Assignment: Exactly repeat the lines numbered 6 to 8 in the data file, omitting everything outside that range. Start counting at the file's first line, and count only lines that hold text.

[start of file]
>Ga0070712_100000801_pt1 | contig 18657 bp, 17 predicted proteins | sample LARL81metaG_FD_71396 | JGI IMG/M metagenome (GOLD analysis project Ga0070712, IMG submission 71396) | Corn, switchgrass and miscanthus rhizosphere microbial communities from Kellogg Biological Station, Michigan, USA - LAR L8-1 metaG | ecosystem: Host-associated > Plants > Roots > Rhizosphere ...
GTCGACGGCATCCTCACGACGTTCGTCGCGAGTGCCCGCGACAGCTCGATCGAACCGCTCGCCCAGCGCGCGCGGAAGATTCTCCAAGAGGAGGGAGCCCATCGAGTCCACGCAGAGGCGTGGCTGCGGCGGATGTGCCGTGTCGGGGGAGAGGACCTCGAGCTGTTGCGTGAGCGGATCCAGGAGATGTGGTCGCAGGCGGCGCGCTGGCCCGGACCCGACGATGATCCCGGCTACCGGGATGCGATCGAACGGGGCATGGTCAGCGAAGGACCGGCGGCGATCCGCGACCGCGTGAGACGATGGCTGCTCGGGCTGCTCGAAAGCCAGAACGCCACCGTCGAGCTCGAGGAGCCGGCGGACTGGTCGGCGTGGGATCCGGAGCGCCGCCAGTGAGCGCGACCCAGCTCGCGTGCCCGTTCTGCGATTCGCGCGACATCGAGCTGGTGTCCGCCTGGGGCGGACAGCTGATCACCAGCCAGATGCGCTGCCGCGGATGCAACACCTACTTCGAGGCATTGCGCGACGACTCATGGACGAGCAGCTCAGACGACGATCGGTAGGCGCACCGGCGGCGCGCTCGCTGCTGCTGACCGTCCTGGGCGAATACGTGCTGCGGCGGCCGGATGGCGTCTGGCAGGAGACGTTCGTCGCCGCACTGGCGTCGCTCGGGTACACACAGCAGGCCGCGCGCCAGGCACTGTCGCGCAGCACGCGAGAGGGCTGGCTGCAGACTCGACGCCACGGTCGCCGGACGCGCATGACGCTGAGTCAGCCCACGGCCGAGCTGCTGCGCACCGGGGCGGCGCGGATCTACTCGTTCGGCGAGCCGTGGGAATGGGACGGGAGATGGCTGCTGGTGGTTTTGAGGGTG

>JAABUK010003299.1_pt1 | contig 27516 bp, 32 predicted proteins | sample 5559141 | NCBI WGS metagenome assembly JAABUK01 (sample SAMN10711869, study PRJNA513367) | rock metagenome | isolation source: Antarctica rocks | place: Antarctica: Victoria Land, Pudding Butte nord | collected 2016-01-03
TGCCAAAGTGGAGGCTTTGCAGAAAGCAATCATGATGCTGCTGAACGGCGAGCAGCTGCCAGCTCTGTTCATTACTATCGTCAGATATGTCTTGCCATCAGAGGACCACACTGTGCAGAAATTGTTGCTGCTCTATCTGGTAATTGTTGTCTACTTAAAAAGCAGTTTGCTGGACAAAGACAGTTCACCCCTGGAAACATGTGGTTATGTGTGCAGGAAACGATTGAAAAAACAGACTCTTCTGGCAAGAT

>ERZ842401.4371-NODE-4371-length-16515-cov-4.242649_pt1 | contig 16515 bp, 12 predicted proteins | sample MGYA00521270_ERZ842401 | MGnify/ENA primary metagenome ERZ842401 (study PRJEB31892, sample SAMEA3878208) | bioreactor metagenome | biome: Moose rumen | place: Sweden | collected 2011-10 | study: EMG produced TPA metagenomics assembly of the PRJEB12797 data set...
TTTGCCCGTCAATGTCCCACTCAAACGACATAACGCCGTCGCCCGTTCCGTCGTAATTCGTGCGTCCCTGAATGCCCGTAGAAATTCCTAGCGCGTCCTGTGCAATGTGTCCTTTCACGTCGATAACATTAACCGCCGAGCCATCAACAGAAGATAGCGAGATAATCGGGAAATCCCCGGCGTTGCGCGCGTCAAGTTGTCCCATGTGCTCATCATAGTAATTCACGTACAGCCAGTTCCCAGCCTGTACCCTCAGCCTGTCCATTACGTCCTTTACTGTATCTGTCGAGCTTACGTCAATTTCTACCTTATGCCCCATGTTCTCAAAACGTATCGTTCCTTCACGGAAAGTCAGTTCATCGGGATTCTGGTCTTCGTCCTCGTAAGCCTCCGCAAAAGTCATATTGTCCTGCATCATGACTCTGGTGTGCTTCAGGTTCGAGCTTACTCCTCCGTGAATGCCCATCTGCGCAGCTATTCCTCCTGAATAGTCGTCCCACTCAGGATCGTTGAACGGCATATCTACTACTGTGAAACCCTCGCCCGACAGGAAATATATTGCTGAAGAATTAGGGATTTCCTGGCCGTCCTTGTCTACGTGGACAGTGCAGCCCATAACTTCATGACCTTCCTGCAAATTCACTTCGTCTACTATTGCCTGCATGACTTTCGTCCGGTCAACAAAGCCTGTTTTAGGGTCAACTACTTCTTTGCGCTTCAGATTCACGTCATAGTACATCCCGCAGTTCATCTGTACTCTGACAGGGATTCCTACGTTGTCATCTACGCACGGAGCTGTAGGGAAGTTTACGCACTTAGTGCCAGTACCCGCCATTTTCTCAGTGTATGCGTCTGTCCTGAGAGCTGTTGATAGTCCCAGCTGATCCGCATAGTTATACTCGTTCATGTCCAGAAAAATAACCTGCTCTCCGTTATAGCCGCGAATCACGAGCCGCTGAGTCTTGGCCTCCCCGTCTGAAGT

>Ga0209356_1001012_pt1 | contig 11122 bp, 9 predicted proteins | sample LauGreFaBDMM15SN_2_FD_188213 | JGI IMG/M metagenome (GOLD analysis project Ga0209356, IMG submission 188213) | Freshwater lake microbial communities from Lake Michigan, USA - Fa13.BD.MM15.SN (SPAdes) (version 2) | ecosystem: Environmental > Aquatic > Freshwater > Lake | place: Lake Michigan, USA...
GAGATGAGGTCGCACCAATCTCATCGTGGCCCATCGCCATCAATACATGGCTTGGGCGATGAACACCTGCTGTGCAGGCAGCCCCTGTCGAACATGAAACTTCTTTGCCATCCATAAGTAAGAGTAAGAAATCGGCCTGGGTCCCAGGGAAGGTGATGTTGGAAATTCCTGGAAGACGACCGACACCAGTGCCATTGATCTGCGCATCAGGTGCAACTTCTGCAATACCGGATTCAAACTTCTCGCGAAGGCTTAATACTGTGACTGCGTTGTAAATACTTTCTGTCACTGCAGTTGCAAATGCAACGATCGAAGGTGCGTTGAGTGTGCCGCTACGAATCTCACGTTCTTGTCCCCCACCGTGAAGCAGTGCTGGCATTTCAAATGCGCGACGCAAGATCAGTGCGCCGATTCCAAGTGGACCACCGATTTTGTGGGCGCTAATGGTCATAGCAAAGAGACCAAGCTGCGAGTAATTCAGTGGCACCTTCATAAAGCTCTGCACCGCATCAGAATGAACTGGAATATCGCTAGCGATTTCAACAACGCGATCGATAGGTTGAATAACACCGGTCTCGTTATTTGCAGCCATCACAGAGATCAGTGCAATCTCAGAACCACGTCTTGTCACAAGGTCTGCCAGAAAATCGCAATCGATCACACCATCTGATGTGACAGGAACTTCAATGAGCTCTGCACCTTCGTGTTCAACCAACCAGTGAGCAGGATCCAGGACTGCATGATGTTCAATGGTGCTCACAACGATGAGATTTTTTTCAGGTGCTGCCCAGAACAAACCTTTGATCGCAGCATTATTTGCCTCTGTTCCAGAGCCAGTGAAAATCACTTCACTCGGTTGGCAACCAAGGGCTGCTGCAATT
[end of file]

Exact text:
TTTGCCCGTCAATGTCCCACTCAAACGACATAACGCCGTCGCCCGTTCCGTCGTAATTCGTGCGTCCCTGAATGCCCGTAGAAATTCCTAGCGCGTCCTGTGCAATGTGTCCTTTCACGTCGATAACATTAACCGCCGAGCCATCAACAGAAGATAGCGAGATAATCGGGAAATCCCCGGCGTTGCGCGCGTCAAGTTGTCCCATGTGCTCATCATAGTAATTCACGTACAGCCAGTTCCCAGCCTGTACCCTCAGCCTGTCCATTACGTCCTTTACTGTATCTGTCGAGCTTACGTCAATTTCTACCTTATGCCCCATGTTCTCAAAACGTATCGTTCCTTCACGGAAAGTCAGTTCATCGGGATTCTGGTCTTCGTCCTCGTAAGCCTCCGCAAAAGTCATATTGTCCTGCATCATGACTCTGGTGTGCTTCAGGTTCGAGCTTACTCCTCCGTGAATGCCCATCTGCGCAGCTATTCCTCCTGAATAGTCGTCCCACTCAGGATCGTTGAACGGCATATCTACTACTGTGAAACCCTCGCCCGACAGGAAATATATTGCTGAAGAATTAGGGATTTCCTGGCCGTCCTTGTCTACGTGGACAGTGCAGCCCATAACTTCATGACCTTCCTGCAAATTCACTTCGTCTACTATTGCCTGCATGACTTTCGTCCGGTCAACAAAGCCTGTTTTAGGGTCAACTACTTCTTTGCGCTTCAGATTCACGTCATAGTACATCCCGCAGTTCATCTGTACTCTGACAGGGATTCCTACGTTGTCATCTACGCACGGAGCTGTAGGGAAGTTTACGCACTTAGTGCCAGTACCCGCCATTTTCTCAGTGTATGCGTCTGTCCTGAGAGCTGTTGATAGTCCCAGCTGATCCGCATAGTTATACTCGTTCATGTCCAGAAAAATAACCTGCTCTCCGTTATAGCCGCGAATCACGAGCCGCTGAGTCTTGGCCTCCCCGTCTGAAGT

>Ga0209356_1001012_pt1 | contig 11122 bp, 9 predicted proteins | sample LauGreFaBDMM15SN_2_FD_188213 | JGI IMG/M metagenome (GOLD analysis project Ga0209356, IMG submission 188213) | Freshwater lake microbial communities from Lake Michigan, USA - Fa13.BD.MM15.SN (SPAdes) (version 2) | ecosystem: Environmental > Aquatic > Freshwater > Lake | place: Lake Michigan, USA...
GAGATGAGGTCGCACCAATCTCATCGTGGCCCATCGCCATCAATACATGGCTTGGGCGATGAACACCTGCTGTGCAGGCAGCCCCTGTCGAACATGAAACTTCTTTGCCATCCATAAGTAAGAGTAAGAAATCGGCCTGGGTCCCAGGGAAGGTGATGTTGGAAATTCCTGGAAGACGACCGACACCAGTGCCATTGATCTGCGCATCAGGTGCAACTTCTGCAATACCGGATTCAAACTTCTCGCGAAGGCTTAATACTGTGACTGCGTTGTAAATACTTTCTGTCACTGCAGTTGCAAATGCAACGATCGAAGGTGCGTTGAGTGTGCCGCTACGAATCTCACGTTCTTGTCCCCCACCGTGAAGCAGTGCTGGCATTTCAAATGCGCGACGCAAGATCAGTGCGCCGATTCCAAGTGGACCACCGATTTTGTGGGCGCTAATGGTCATAGCAAAGAGACCAAGCTGCGAGTAATTCAGTGGCACCTTCATAAAGCTCTGCACCGCATCAGAATGAACTGGAATATCGCTAGCGATTTCAACAACGCGATCGATAGGTTGAATAACACCGGTCTCGTTATTTGCAGCCATCACAGAGATCAGTGCAATCTCAGAACCACGTCTTGTCACAAGGTCTGCCAGAAAATCGCAATCGATCACACCATCTGATGTGACAGGAACTTCAATGAGCTCTGCACCTTCGTGTTCAACCAACCAGTGAGCAGGATCCAGGACTGCATGATGTTCAATGGTGCTCACAACGATGAGATTTTTTTCAGGTGCTGCCCAGAACAAACCTTTGATCGCAGCATTATTTGCCTCTGTTCCAGAGCCAGTGAAAATCACTTCACTCGGTTGGCAACCAAGGGCTGCTGCAATT